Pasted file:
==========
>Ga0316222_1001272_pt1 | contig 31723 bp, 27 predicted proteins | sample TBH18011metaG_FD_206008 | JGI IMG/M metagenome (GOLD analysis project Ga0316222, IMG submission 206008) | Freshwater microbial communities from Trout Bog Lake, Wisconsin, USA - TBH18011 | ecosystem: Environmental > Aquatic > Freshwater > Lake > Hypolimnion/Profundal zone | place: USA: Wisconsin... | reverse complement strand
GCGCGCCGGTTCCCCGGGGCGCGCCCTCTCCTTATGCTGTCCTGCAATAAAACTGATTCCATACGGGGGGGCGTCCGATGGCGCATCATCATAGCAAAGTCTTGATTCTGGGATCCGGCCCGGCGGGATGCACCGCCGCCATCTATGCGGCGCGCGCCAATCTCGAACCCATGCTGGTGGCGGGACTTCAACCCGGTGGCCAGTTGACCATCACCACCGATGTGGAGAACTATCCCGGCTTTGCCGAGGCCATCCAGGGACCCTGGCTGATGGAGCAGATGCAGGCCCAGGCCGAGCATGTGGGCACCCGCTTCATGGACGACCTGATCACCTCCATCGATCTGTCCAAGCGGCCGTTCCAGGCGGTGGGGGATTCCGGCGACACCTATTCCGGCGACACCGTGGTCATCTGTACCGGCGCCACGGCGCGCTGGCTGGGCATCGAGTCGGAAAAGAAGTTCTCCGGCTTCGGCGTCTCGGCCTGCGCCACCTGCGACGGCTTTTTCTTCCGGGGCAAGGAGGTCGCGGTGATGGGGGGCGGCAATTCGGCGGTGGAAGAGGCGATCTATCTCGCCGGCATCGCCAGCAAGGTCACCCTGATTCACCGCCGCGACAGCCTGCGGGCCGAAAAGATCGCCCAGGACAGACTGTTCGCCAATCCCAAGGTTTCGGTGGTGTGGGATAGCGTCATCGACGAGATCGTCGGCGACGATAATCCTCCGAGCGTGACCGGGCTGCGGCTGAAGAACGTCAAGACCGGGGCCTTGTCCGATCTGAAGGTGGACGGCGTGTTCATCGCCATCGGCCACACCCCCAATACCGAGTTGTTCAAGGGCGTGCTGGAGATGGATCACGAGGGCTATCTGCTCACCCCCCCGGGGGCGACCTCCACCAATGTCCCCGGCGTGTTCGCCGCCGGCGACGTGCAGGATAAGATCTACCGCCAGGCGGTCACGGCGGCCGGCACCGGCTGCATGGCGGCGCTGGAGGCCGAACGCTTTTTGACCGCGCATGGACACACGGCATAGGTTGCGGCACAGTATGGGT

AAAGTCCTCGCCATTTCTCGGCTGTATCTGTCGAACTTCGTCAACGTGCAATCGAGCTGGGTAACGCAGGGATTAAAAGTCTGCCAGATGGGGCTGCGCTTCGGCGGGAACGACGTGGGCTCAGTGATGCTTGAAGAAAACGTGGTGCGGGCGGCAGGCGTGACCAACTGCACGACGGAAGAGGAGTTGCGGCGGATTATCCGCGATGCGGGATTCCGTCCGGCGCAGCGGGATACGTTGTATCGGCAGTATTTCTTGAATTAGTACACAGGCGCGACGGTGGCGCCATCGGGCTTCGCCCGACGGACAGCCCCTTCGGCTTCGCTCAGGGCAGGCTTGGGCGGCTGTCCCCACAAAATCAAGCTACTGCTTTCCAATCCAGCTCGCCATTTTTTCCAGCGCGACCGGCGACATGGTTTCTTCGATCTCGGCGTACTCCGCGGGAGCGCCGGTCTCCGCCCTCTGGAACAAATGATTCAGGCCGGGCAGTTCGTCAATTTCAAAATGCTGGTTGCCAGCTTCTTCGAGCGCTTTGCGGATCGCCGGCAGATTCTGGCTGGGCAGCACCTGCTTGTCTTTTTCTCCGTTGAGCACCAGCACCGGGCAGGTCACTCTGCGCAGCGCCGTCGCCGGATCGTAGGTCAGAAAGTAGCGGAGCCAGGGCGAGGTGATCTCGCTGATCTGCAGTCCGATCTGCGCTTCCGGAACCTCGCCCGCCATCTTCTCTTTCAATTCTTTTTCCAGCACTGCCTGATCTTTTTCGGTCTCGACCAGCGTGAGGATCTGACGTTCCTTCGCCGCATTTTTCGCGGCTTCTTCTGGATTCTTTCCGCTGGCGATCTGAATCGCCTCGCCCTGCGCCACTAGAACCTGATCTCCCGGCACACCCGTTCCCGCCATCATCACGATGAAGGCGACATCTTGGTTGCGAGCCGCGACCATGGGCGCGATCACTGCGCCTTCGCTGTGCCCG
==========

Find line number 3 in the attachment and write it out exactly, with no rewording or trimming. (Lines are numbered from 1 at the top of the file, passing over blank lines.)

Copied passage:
AAAGTCCTCGCCATTTCTCGGCTGTATCTGTCGAACTTCGTCAACGTGCAATCGAGCTGGGTAACGCAGGGATTAAAAGTCTGCCAGATGGGGCTGCGCTTCGGCGGGAACGACGTGGGCTCAGTGATGCTTGAAGAAAACGTGGTGCGGGCGGCAGGCGTGACCAACTGCACGACGGAAGAGGAGTTGCGGCGGATTATCCGCGATGCGGGATTCCGTCCGGCGCAGCGGGATACGTTGTATCGGCAGTATTTCTTGAATTAGTACACAGGCGCGACGGTGGCGCCATCGGGCTTCGCCCGACGGACAGCCCCTTCGGCTTCGCTCAGGGCAGGCTTGGGCGGCTGTCCCCACAAAATCAAGCTACTGCTTTCCAATCCAGCTCGCCATTTTTTCCAGCGCGACCGGCGACATGGTTTCTTCGATCTCGGCGTACTCCGCGGGAGCGCCGGTCTCCGCCCTCTGGAACAAATGATTCAGGCCGGGCAGTTCGTCAATTTCAAAATGCTGGTTGCCAGCTTCTTCGAGCGCTTTGCGGATCGCCGGCAGATTCTGGCTGGGCAGCACCTGCTTGTCTTTTTCTCCGTTGAGCACCAGCACCGGGCAGGTCACTCTGCGCAGCGCCGTCGCCGGATCGTAGGTCAGAAAGTAGCGGAGCCAGGGCGAGGTGATCTCGCTGATCTGCAGTCCGATCTGCGCTTCCGGAACCTCGCCCGCCATCTTCTCTTTCAATTCTTTTTCCAGCACTGCCTGATCTTTTTCGGTCTCGACCAGCGTGAGGATCTGACGTTCCTTCGCCGCATTTTTCGCGGCTTCTTCTGGATTCTTTCCGCTGGCGATCTGAATCGCCTCGCCCTGCGCCACTAGAACCTGATCTCCCGGCACACCCGTTCCCGCCATCATCACGATGAAGGCGACATCTTGGTTGCGAGCCGCGACCATGGGCGCGATCACTGCGCCTTCGCTGTGCCCG